In How To Be we’re going to look at a variety of characters from Not D&D and conceptualise how you might go about making a version of that character in the form of D&D that matters on this blog, D&D 4th Edition. Our guidelines are as follows:
- This is going to be a brief rundown of ways to make a character that ‘feels’ like the source character
- This isn’t meant to be comprehensive or authoritative but as a creative exercise
- While not every character can work immediately out of the box, the aim is to make sure they have a character ‘feel’ as soon as possible
- The character has to have the ‘feeling’ of the character by at least midway through Heroic
When building characters in 4th Edition it’s worth remembering that there are a lot of different ways to do the same basic thing. This isn’t going to be comprehensive, or even particularly fleshed out, and instead give you some places to start when you want to make something.
Another thing to remember is that 4e characters tend to be more about collected interactions of groups of things – it’s not that you get a build with specific rules about what you have to take, and when, and why, like you’re lockpicking your way through a design in the hopes of getting an overlap eventually. Character building is about packages, not programs, and we’ll talk about some packages and reference them going forwards.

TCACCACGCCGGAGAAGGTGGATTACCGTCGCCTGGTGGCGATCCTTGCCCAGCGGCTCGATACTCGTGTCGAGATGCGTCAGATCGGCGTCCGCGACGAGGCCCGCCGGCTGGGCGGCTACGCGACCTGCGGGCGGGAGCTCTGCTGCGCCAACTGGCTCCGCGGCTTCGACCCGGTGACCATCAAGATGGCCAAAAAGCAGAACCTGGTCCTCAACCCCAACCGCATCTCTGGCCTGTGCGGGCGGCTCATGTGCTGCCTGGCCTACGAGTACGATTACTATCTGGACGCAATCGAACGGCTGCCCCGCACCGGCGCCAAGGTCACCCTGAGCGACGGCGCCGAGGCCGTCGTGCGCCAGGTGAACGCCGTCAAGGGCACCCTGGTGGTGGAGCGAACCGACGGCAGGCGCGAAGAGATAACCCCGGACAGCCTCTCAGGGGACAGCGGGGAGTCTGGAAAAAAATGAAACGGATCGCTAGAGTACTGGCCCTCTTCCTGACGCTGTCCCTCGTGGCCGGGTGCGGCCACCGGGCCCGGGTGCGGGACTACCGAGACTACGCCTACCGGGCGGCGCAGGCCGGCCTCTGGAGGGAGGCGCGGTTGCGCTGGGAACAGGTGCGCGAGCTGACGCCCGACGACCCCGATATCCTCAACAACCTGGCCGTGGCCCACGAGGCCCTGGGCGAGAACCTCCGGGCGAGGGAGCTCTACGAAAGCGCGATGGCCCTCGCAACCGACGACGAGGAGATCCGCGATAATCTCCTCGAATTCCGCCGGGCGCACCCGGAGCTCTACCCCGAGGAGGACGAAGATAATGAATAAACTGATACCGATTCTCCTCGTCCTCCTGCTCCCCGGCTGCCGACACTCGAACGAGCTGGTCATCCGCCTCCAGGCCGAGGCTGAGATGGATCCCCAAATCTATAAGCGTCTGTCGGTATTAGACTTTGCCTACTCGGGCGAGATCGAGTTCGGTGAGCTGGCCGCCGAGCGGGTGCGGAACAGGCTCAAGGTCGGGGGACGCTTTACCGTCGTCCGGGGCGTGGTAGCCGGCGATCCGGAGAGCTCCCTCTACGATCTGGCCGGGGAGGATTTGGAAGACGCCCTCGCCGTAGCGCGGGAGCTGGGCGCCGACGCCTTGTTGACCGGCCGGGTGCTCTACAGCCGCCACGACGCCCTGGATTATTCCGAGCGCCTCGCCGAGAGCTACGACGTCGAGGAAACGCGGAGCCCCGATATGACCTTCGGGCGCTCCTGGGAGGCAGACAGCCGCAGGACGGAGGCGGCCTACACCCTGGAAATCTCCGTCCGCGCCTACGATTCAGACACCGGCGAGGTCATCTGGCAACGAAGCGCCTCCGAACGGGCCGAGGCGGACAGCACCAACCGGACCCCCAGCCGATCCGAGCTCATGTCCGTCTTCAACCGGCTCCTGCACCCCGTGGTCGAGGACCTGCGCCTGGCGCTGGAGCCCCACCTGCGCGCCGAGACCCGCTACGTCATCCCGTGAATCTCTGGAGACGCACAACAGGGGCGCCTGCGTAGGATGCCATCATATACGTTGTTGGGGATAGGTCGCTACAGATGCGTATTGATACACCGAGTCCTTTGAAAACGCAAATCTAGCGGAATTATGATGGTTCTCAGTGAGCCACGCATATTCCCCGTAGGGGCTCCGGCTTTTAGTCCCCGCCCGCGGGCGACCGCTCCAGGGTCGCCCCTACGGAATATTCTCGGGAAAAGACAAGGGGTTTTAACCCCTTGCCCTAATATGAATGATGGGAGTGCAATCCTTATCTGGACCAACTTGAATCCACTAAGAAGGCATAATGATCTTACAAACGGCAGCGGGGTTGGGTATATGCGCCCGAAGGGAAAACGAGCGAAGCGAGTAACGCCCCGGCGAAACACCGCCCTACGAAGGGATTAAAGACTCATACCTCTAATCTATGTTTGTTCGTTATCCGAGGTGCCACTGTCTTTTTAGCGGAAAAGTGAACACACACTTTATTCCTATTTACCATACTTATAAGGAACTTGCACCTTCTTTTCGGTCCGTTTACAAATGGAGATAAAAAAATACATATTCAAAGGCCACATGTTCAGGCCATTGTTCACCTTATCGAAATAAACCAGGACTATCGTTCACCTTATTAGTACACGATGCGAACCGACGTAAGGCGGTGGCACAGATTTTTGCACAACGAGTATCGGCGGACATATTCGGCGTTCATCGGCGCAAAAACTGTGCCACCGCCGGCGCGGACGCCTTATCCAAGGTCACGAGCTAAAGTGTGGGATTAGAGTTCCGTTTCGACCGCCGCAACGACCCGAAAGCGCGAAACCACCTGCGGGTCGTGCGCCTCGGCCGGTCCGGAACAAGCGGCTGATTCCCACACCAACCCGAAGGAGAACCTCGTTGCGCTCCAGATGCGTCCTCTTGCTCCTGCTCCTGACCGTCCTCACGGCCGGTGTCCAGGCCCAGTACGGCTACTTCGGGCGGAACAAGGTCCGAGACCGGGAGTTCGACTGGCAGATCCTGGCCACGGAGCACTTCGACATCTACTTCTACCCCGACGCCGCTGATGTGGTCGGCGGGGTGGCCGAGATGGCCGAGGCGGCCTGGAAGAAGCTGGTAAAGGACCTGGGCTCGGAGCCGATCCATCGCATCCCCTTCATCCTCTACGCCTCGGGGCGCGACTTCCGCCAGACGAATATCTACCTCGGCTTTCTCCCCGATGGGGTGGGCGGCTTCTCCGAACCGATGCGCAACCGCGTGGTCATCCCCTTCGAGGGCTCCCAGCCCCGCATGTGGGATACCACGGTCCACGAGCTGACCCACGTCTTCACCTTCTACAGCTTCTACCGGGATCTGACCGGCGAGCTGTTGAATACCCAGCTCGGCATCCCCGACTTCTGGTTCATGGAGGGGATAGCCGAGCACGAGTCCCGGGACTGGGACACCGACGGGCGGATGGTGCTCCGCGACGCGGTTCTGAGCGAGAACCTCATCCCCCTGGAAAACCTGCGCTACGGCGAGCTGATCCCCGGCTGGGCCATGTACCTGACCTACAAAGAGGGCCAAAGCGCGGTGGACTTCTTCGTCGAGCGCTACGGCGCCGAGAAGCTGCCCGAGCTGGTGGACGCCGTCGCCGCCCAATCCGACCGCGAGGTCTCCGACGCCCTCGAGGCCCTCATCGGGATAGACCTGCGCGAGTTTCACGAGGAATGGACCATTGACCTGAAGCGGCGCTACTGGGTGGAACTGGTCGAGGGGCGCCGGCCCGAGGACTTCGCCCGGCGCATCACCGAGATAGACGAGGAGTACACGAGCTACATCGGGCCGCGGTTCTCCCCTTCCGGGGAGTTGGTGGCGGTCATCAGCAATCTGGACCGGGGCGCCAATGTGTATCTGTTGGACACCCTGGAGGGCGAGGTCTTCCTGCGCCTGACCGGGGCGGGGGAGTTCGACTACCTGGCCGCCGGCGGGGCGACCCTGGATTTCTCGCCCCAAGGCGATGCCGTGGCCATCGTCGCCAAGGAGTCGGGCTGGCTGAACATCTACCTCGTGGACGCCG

You may remember that we’ve looked, earlier in the year, at the character Rock Howard, from Garou: Mark Of The Wolves. Fight games are rich fodder for this kind of exercise because they so often about what a character is and less about what the character does. Simply put, fight games don’t make much sense.
There’s a scale at work, of course. Some games make more sense, with a deliberate intention to ground the storytelling in something serious. Some games, on other hand, are pretty silly, and don’t really care about how silly they get.
Anyway, Guilty Gear.
This one is going to be fun, and it’s going to be fun because I don’t know anything about May. I mean, I don’t know about every character I cover — this whole feature started looking at a Fire Emblem character and I still don’t know anything about that franchise, really. But it’s also going to be fun because there are three different ways to treat a character from a fight game, and I want to look at all of them.
There’s what a character does.
There’s how a character feels.
And there’s how a character plays.
May is a petite bruiser who hangs with a crew of sky pirates. She’s from a ridiculous superpower universe where the eventual reveal, spoilers for the nonsense land of Guilty Gear, is that her ability to wield an enormous axe is because she’s Japanese, a culture of people who have been almost-exterminated by… I want to say haunted bears? That’s why she’s an orphan, she had to be smuggled out of the state-sized concentration camp/zoo thing for the preservation of Japanese culture. I think? Look, things are weird in Guilty Gear.